This intermediate organic chemistry course focuses on the methods used to identify the structure of organic molecules, advanced principles of organic stereochemistry, organic reaction mechanisms, and methods used for the synthesis of organic compounds. Additional special topics include illustrating the role of organic chemistry in biology, medicine, and industry.
"You Can't Say That! Keeping Terrorists, War Crimes and Gay Marriage off TV." Henry Laurence is an associate professor of government with a joint appointment in Asian studies at Bowdoin. He teaches courses in Japanese and comparative politics, media and politics, and international political economy. In 2007–2008 he was a research associate at the Reuters Institute for the Study of Journalism at Oxford University. He is currently writing a book on broadcasting politics that compares the BBC, PB
David Vail, Bowdoin’s Adams-Catlin Professor of Economics. Discusses past efforts – and promising new ones – to stimulate rural economic development in Maine’s “rim counties,” which face chronic economic and social distress. He is joined by Lauren Withey ’06, who discusses her field research in Maine’s Katahdin region, which has been affected by the declining paper industry.
How does the media influence our reactions to events at home and abroad? During Reunion Weekend 2006 Lawrence B. Lindsey '76, president and CEO of The Lindsey Group, and Jane R. Seagrave '76, vice president for new media at the Associated Press, examined this question.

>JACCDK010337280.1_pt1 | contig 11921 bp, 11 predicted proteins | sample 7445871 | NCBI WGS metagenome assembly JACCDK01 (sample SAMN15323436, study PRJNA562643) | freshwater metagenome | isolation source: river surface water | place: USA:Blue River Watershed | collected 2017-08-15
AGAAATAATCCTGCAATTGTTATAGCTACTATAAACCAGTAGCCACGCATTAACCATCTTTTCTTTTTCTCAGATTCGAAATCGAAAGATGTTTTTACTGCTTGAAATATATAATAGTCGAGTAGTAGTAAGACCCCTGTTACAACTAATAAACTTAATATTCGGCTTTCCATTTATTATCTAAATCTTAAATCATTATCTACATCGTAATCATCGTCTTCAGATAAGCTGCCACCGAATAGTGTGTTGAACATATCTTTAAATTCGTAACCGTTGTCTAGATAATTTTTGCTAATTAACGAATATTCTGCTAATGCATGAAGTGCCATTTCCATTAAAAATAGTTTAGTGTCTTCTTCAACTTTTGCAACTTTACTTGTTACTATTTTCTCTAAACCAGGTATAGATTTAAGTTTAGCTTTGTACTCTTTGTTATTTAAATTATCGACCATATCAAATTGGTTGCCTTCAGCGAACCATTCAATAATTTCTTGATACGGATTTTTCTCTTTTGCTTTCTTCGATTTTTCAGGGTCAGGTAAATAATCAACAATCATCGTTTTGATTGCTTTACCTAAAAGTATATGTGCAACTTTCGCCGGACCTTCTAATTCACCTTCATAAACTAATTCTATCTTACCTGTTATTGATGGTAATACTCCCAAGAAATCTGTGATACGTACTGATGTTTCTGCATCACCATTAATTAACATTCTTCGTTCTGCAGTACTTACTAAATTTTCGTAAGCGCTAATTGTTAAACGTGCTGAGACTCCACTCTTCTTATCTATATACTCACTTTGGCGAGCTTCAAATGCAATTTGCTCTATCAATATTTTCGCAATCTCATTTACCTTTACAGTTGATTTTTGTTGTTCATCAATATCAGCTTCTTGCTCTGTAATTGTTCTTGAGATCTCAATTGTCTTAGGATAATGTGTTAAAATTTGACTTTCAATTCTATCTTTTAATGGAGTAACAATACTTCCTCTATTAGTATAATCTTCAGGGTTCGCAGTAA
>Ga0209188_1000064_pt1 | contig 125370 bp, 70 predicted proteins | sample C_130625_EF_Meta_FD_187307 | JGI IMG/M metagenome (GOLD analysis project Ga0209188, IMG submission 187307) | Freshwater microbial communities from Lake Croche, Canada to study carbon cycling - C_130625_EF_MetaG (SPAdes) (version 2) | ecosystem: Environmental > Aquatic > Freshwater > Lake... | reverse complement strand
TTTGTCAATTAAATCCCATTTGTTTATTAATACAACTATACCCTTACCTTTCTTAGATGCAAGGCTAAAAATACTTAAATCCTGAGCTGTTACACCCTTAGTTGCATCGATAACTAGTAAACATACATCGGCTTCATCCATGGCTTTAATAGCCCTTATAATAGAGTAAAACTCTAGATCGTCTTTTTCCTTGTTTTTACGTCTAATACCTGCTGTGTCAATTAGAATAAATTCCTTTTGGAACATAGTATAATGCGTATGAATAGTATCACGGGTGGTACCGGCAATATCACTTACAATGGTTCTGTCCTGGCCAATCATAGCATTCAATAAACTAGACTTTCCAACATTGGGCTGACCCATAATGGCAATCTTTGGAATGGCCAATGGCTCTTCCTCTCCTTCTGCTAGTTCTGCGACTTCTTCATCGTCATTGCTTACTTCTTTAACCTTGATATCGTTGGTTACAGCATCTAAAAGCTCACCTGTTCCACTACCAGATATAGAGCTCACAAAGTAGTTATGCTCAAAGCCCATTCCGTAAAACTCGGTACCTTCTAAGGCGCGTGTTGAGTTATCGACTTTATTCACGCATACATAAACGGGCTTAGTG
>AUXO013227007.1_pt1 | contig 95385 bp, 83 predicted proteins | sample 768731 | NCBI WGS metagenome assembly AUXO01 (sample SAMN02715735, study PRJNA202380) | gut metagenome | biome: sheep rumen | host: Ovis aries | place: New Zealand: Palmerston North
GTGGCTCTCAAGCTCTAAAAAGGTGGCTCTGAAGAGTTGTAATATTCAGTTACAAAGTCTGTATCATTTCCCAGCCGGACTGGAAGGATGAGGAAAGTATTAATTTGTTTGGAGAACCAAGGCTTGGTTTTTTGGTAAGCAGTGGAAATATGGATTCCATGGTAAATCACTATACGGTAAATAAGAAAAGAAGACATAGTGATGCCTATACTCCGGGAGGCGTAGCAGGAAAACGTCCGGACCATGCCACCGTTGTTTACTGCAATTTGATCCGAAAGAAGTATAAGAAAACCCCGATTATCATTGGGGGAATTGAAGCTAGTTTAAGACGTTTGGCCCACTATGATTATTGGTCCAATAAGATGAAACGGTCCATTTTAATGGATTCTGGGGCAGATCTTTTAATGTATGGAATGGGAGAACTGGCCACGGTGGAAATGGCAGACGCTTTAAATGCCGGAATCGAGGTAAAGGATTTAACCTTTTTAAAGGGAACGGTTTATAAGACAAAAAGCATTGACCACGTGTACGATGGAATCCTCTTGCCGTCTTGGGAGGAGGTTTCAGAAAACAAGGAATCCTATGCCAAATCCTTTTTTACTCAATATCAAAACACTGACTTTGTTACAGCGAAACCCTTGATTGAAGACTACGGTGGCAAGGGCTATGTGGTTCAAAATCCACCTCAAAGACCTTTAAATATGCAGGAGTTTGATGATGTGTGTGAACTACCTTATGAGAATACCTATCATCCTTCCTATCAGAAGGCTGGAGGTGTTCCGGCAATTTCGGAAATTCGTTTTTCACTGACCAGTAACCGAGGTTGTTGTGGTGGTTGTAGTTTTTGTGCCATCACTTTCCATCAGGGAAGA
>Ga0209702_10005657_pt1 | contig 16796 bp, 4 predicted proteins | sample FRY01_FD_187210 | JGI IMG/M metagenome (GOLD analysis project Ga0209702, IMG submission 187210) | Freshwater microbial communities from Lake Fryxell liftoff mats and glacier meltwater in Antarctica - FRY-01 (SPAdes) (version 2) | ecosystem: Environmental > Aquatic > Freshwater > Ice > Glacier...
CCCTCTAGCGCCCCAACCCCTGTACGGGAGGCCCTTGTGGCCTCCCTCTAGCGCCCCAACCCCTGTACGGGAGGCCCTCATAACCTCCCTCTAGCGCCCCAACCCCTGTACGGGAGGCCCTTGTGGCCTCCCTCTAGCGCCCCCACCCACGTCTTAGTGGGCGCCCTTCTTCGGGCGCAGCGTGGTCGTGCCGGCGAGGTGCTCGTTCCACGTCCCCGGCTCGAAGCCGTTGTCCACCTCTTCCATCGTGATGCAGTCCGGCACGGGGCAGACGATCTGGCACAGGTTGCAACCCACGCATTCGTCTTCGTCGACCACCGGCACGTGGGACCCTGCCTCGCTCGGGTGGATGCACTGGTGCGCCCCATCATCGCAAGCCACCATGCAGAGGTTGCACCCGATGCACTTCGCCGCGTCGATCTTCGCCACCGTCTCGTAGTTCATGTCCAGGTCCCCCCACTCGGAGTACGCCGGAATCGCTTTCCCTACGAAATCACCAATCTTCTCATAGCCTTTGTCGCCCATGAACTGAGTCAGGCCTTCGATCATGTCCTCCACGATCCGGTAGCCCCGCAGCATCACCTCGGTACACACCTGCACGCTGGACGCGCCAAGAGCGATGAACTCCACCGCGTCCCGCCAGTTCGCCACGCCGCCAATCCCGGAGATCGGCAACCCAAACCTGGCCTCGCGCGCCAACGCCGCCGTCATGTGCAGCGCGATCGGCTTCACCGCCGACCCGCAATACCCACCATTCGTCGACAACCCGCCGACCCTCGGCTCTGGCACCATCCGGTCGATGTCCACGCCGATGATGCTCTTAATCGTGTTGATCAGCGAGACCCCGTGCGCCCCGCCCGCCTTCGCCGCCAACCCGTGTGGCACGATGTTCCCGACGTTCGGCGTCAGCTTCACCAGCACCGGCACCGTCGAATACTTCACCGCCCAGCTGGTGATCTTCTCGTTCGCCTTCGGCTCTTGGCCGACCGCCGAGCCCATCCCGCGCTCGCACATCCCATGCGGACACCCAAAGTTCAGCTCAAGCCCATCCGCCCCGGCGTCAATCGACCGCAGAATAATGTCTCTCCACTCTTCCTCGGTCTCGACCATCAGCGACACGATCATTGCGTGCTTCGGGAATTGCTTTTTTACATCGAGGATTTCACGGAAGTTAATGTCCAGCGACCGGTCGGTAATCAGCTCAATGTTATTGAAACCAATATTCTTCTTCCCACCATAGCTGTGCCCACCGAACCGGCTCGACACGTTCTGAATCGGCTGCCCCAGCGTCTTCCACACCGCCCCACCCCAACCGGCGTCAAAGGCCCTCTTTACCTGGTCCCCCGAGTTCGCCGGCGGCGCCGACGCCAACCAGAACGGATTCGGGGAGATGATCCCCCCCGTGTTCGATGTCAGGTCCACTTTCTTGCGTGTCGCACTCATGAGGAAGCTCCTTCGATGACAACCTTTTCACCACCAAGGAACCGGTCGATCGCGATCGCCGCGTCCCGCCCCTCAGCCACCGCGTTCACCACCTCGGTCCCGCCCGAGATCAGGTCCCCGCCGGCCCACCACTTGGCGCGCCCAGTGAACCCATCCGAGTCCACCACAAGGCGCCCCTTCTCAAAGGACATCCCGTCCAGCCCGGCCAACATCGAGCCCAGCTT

Hope Kelly reports on a legislative hearing in Boston on alleged redlining practices by Boston banks. Kelly reports that the Federal Reserve Bank released a study finding evidence of redlining practices. Kelly notes that the banking industry reacted strongly to the accusations. Kelly's report includes footage from the legislative hearings. Barney Frank (US Congressman) and Benjamin Hooks (Executive Director, NAACP) condemn redlining practices. Richard Pollard (Chairman, Massachusetts Banking Ass
Burghardt Tenderich is General Manager of Bite Communications North America, a leading technology public relations consultancy with US offices in San Francisco, Palo Alto and New York. In this role, Burghardt helps guide strategic communications for technology leaders such as Sun Microsystems, Applied Materials, Dolby Laboratories, Infosys Technologies and Advanced Micro Devices, as well as for a wide portfolio of emerging brands. He is currently leading Bite clients into the realm of social med
Distinguished Innovator Lecture Series John Steuart, Managing Director, Claremont Creek Ventures John Steuart is a Managing Director of Claremont Creek Ventures, an Oakland-based venture capital firm investing in early-stage information technology companies. John focuses on the intersection of the information technology and life sciences markets including bioinformatics, molecular diagnostics, genomics, proteomics, software and instrumentation for med-tech industries. John serves on the board